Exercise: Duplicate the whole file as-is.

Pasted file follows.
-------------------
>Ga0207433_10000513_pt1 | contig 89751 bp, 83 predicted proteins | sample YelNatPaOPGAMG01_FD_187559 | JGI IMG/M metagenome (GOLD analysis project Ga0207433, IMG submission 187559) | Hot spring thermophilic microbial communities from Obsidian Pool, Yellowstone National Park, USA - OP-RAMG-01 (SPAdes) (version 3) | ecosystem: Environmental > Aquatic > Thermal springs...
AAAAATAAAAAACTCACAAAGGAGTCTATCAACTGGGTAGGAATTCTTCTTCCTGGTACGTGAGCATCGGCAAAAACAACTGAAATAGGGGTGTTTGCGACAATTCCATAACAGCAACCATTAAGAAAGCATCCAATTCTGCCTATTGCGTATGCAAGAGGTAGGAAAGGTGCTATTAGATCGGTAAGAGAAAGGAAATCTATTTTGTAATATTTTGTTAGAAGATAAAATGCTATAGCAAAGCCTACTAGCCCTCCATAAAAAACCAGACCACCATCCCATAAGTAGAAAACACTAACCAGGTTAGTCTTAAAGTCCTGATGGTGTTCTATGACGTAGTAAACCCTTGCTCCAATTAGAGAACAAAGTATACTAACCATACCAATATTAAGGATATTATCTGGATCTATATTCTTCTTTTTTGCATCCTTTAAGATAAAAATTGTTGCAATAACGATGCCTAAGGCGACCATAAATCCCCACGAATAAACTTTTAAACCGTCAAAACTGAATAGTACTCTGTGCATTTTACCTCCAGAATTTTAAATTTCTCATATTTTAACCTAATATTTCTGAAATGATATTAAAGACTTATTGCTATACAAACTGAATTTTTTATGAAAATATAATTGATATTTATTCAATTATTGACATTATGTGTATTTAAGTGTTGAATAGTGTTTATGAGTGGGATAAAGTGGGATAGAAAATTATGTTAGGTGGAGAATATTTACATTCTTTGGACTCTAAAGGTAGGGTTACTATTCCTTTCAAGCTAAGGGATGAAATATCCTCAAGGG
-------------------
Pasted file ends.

>Ga0207433_10000513_pt1 | contig 89751 bp, 83 predicted proteins | sample YelNatPaOPGAMG01_FD_187559 | JGI IMG/M metagenome (GOLD analysis project Ga0207433, IMG submission 187559) | Hot spring thermophilic microbial communities from Obsidian Pool, Yellowstone National Park, USA - OP-RAMG-01 (SPAdes) (version 3) | ecosystem: Environmental > Aquatic > Thermal springs...
AAAAATAAAAAACTCACAAAGGAGTCTATCAACTGGGTAGGAATTCTTCTTCCTGGTACGTGAGCATCGGCAAAAACAACTGAAATAGGGGTGTTTGCGACAATTCCATAACAGCAACCATTAAGAAAGCATCCAATTCTGCCTATTGCGTATGCAAGAGGTAGGAAAGGTGCTATTAGATCGGTAAGAGAAAGGAAATCTATTTTGTAATATTTTGTTAGAAGATAAAATGCTATAGCAAAGCCTACTAGCCCTCCATAAAAAACCAGACCACCATCCCATAAGTAGAAAACACTAACCAGGTTAGTCTTAAAGTCCTGATGGTGTTCTATGACGTAGTAAACCCTTGCTCCAATTAGAGAACAAAGTATACTAACCATACCAATATTAAGGATATTATCTGGATCTATATTCTTCTTTTTTGCATCCTTTAAGATAAAAATTGTTGCAATAACGATGCCTAAGGCGACCATAAATCCCCACGAATAAACTTTTAAACCGTCAAAACTGAATAGTACTCTGTGCATTTTACCTCCAGAATTTTAAATTTCTCATATTTTAACCTAATATTTCTGAAATGATATTAAAGACTTATTGCTATACAAACTGAATTTTTTATGAAAATATAATTGATATTTATTCAATTATTGACATTATGTGTATTTAAGTGTTGAATAGTGTTTATGAGTGGGATAAAGTGGGATAGAAAATTATGTTAGGTGGAGAATATTTACATTCTTTGGACTCTAAAGGTAGGGTTACTATTCCTTTCAAGCTAAGGGATGAAATATCCTCAAGGG